Thursday, January 15, 2009

The Novel that Won't Die

It’s the epitome of a dreary winter’s day.

Again.

If you live where I do, here in Southern Oregon, you know what I’m saying. All week long, the sky has been the color of brushed stainless steel: imposing and clean, yet lacking the reflective, shiny undercoat. Instead, it hangs like vapor, the exhale of a collective sigh continually dispersing into the cold air.

My hands have been freezing all day. (Have I mentioned it’s cold?) Yet I know, I know, it’s not as bad as it could be. Is it ever? Chatting with my friend near Toronto, I am informed it’s -15 C at the moment. And this is at 4:30 in the afternoon. That’s cold. *waves to Lindsay*

But why am I here, with all this time on my hands to bemoan the weather? Because I have a sick child home today. Calvin’s been complaining of a stomach ache for three days now, but as it’s the kind that comes and goes depending upon whether it’s time for school or time for dessert, we’ve been largely ignoring it. We ignored it when he came home early from school yesterday, we ignored it when he barely touched his dinner, but finally, last night, we could ignore it no more. We took his temperature (normal), gave him Maalox (ewww) and filled the hot water bottle. After having more than our usual share of trouble getting all the kids into bed (you know, so we could pop in the Dexter Season 2 disk like the junkies we are), Calvin appeared, white-faced and tight-lipped in the kitchen doorway to once again mumble about his tummy troubles. In a classic bit of parenting, Charlie turned to him, exasperated. “What exactly would help you, Calvin?”

Without a word, Calvin threw-up all over his shoes.

Point taken.

So now we’re lying low, and when he complains that he might possibly lose his lunch, I sit up and take notice. Right now though, both he and Toby (every day’s a sick day for him…what a life!) are deeply engrossed in The Land Before Time: Journey Through the Mists, and I’m alternating between frowning at the whiny voice of Cera the spoiled Triceratops and working on the Novel that Won’t Die.

It occurs to me now that I should probably outline for all of you the long, sordid history of the Novel that Won’t Die. I’ll spare you the goriest details, such as the all-nighters and the nightmares, but long story short, it’s a 120,000 word manuscript I began almost exactly a year ago, and, through blood, sweat, tears, and invaluable hand-holding, finished last June. Since then, I polished it, hammered out a synopsis and cover letter, and pitched it to exactly six agents…to be turned down exactly--wow, you guessed it!--six times. Out of those six, there were several requests for partials and even fulls. Hopes were raised and hopes were dashed. In the end, after crying my way through Costco after a particularly painful rejection, I decided to set it aside for a while. This January, I’ve dusted it off, reread it, and decided it may not be quite as horrible as I remembered it (hence the moniker the Novel that Won’t Die). So now I’m on my second re-write, on my…counts fingers…fourth loyal reader/editor/hand-holder, and ready to subject myself to the misery once more. What was that Weird Al song about ripping one‘s heart out of one‘s ribcage with one‘s bare hands? Oh yeah… this one. That pretty much sums up my current relationship with the Novel that Won’t Die. Stay tuned.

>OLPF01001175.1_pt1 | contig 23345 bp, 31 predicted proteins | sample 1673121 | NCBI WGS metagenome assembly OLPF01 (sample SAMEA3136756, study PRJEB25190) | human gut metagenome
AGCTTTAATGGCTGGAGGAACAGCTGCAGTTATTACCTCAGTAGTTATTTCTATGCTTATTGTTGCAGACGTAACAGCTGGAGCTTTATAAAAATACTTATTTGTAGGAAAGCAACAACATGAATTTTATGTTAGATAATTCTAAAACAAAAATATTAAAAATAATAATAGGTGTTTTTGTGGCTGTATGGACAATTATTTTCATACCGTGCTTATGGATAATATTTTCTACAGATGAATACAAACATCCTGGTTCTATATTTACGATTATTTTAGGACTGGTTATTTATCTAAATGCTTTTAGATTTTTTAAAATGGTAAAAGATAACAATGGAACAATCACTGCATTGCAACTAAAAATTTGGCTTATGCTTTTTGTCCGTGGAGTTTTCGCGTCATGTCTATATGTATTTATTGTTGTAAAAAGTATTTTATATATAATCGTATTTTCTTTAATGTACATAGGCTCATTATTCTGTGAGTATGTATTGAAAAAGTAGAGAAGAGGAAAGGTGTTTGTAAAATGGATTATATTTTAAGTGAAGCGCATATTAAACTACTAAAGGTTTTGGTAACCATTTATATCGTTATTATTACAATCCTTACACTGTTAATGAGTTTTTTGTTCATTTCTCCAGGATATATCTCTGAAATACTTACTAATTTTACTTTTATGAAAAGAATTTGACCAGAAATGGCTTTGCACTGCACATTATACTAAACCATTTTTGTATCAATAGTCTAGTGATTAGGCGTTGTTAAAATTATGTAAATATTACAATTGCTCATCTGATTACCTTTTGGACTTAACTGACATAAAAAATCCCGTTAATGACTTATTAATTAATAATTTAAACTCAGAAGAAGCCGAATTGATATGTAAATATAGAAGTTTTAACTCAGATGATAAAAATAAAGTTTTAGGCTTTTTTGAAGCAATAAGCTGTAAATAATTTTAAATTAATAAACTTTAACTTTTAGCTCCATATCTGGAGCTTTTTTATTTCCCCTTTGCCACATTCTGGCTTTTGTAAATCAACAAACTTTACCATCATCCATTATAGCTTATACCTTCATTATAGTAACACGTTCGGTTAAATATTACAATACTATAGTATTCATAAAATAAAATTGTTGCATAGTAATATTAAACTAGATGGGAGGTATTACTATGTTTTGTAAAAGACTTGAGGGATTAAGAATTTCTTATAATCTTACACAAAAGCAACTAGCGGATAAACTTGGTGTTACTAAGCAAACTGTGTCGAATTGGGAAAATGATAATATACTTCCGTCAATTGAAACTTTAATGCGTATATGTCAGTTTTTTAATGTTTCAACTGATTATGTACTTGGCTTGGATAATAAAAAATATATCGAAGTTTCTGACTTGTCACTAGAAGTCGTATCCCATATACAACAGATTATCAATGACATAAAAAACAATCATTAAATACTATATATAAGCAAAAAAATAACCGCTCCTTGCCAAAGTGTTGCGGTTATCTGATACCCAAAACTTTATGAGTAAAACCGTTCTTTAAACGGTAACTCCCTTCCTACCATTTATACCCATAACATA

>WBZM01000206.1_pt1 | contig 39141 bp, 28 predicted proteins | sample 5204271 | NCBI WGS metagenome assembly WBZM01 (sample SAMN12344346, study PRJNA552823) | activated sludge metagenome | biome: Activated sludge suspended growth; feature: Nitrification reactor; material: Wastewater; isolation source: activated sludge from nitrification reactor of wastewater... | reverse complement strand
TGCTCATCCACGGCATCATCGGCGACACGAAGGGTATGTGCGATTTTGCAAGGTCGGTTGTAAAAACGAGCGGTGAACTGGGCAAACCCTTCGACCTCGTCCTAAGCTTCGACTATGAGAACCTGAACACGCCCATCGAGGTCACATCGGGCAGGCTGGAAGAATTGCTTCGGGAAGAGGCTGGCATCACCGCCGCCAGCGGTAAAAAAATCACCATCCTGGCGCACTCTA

But I have to end this post on an up-note, because however discouraging the fiction market these days, however severe the writing angst, there are tremendously kind people out there, ready to encourage in tremendously touching ways. Example? A copy of David Sedaris’ latest, When You Are Engulfed in Flames arrived in my mailbox yesterday (as in, my actual mailbox, not my email in-box) from my fellow writer friend, Maureen.

I was touched. I happened to know that Sedaris had visited her favorite English language bookshop in her hometown of Paris recently, and that she had met him and bought several copies of the book. What I did not know was that she had stood in line to have him sign one of them for me:



Upon opening my shiny new copy and reading this, I can‘t tell you how moved I was, nor how suddenly terrified. There it was, in black and white, pen to paper: I'm not speaking of David Sedaris‘ generous sentiment (although it was, of course, very kind) or even Maureen’s boost of encouragement (which was priceless). No, what frightened me was the sight of my own aspiration, laid bare on the page. Throughout this writing process, I’ve been half-tempted to keep my steadily growing word count under wraps, telling only a few people that I’m actually attempting a novel, because what if (so likely!) it amounts to nothing? That fear still holds true (more than ever!) but I’ve grown weary of it. I’d rather all of you know that I tried and failed than think that I was too afraid to try at all. You know…tis better to have loved and lost…and all that. And come to think of it, I’ve been pretty lucky in love, so maybe I’m due to have my heart broken a few (more) times.
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